ultrahazardous activity


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ultrahazardous activity

n. an action or process which is so inherently dangerous that the person or entity conducting the activity is "strictly liable" for any injury caused by the activity. Examples: working with high explosives or conducting a professional auto race on public streets.

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That exclusion can apply, for example, to someone who dies during an ultrahazardous activity, he said.
9) Other courts have imposed strict liability on rail carriers for accidents, openly acknowledging the carriers were not negligent, but holding nonetheless that the rail transportation of hazardous materials was precisely the type of ultrahazardous activity strict liability theories were developed to address.
Thus, these courts have classified hazardous materials transport as an ultrahazardous activity to which the common law defense does not apply.
Courts rejecting the common carrier defense in strict liability actions have done so partly on the premise that rail transportation of hazardous materials is an ultrahazardous activity and that imposing strict liability provides some economic benefit to society by spreading losses among the general public.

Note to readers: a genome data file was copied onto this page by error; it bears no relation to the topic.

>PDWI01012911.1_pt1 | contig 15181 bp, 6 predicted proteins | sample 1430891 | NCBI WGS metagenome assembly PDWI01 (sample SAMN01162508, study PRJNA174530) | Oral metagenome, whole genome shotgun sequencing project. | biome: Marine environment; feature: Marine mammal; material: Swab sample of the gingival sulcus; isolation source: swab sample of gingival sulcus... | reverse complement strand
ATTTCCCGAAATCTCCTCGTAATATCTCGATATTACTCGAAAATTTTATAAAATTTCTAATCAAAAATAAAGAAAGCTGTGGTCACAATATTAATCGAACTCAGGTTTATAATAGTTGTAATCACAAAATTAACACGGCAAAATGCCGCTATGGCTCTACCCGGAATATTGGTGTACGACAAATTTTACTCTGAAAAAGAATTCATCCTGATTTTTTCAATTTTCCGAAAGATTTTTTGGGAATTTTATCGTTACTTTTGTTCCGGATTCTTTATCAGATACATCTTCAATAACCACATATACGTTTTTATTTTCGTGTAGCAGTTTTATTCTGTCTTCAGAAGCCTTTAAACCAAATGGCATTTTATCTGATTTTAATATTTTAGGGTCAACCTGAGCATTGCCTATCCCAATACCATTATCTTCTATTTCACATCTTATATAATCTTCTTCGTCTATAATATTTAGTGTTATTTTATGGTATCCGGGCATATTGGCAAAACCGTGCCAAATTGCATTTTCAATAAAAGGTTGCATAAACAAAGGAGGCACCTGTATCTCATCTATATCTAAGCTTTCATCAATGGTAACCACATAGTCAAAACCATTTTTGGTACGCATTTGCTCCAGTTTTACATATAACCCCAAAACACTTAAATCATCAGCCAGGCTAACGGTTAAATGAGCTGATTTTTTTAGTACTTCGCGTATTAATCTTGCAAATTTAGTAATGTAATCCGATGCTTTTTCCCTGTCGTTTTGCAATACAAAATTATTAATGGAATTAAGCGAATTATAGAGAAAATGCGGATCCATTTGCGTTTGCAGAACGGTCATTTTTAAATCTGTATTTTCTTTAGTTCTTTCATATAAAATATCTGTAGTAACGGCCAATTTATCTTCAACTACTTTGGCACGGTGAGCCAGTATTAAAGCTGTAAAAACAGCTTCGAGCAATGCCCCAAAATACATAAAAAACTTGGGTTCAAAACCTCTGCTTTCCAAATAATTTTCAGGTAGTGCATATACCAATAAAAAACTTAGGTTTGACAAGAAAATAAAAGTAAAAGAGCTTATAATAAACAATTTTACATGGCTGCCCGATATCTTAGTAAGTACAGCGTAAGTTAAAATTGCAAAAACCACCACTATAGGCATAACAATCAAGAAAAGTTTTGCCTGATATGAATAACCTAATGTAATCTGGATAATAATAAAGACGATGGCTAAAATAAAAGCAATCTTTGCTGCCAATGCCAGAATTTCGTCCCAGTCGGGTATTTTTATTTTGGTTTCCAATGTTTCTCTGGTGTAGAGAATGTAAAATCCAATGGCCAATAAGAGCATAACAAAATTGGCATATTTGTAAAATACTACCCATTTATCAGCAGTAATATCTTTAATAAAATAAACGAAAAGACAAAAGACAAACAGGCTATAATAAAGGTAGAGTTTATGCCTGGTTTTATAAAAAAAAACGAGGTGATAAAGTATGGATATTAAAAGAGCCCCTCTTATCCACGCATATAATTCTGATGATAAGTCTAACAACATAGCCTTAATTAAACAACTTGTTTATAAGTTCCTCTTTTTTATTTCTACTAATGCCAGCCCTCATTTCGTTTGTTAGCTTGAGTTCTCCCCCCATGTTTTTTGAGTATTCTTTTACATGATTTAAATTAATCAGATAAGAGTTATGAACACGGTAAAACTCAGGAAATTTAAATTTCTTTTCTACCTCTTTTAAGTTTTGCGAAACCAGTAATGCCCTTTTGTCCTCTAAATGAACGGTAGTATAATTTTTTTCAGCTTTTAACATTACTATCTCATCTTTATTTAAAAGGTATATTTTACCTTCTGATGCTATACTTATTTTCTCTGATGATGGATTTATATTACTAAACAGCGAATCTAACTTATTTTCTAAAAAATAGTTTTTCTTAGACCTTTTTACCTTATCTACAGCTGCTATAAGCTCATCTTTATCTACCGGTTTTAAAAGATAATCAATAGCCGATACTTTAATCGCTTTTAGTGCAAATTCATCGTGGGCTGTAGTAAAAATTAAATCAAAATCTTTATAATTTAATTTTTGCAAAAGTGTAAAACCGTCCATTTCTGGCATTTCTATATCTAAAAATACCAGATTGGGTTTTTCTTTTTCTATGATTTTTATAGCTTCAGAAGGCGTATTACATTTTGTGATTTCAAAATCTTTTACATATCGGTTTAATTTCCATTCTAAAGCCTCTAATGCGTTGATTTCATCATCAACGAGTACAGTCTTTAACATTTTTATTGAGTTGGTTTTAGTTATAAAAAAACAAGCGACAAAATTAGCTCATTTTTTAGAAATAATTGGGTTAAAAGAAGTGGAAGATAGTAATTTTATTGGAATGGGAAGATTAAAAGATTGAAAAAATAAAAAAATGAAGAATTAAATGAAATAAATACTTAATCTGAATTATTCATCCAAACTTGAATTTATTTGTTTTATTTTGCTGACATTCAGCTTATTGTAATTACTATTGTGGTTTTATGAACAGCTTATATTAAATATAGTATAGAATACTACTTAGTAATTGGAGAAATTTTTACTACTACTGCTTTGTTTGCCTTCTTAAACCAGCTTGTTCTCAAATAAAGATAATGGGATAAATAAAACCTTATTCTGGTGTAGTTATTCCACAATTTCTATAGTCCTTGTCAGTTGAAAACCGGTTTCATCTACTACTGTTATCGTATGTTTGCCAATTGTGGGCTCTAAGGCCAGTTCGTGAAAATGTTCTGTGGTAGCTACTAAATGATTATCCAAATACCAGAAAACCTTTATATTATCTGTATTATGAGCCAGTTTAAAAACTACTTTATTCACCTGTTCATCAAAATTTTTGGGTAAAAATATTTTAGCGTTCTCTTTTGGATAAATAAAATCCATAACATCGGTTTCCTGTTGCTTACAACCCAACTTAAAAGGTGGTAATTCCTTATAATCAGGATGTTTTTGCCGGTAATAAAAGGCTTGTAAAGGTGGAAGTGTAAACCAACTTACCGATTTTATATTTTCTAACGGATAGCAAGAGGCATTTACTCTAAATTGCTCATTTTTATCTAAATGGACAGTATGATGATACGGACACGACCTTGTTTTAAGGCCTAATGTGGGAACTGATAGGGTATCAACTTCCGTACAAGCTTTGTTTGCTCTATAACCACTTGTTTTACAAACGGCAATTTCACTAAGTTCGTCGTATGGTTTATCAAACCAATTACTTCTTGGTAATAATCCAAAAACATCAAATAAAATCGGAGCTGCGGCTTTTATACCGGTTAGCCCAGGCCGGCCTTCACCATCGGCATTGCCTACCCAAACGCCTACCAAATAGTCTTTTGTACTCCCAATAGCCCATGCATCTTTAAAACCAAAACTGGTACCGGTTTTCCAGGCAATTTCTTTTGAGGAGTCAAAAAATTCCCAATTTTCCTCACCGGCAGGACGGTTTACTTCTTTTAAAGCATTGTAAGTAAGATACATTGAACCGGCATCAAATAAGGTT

In short, then, the correct answer to the second of this Note's two principal questions--whether a rail carrier should be fully liable for damages in a TIH accident--depends not so much on what legal precedents are available, but instead on a factual determination of whether rail carriers actually derive any benefits from the transportation of TIH materials, whether the transportation of TIH materials is really an ultrahazardous activity, and on the nature of the materials themselves.
Another reason the historical approach to hazardous materials accidents is inappropriate for TIH accidents is that, all things considered, the raft transportation of TIH freight--or any other cargo, for that matter--is not really an ultrahazardous activity.
We apply it when the defendant is engaged in an ultrahazardous activity.
1997) ("Plaintiff has cited no cases imposing strict tort liability for ultrahazardous activity on a party who is not even alleged to have been connected with the .
In January 1995, relatives of people killed or hurt by handguns sued 49 firearms manufacturers in federal court, alleging negligent marketing, design defect, ultrahazardous activity, and fraud.
Lemar's suit also cites dangerous conditions of public property and that ultrahazardous activity led to the explosion, as grounds for the lawsuit.
Strict liability was initially reserved for situations deemed to be inherently dangerous or deemed to be an ultrahazardous activity.
Similar accountability may exist under the common law theories of ultrahazardous activity, trespass, or nuisance.

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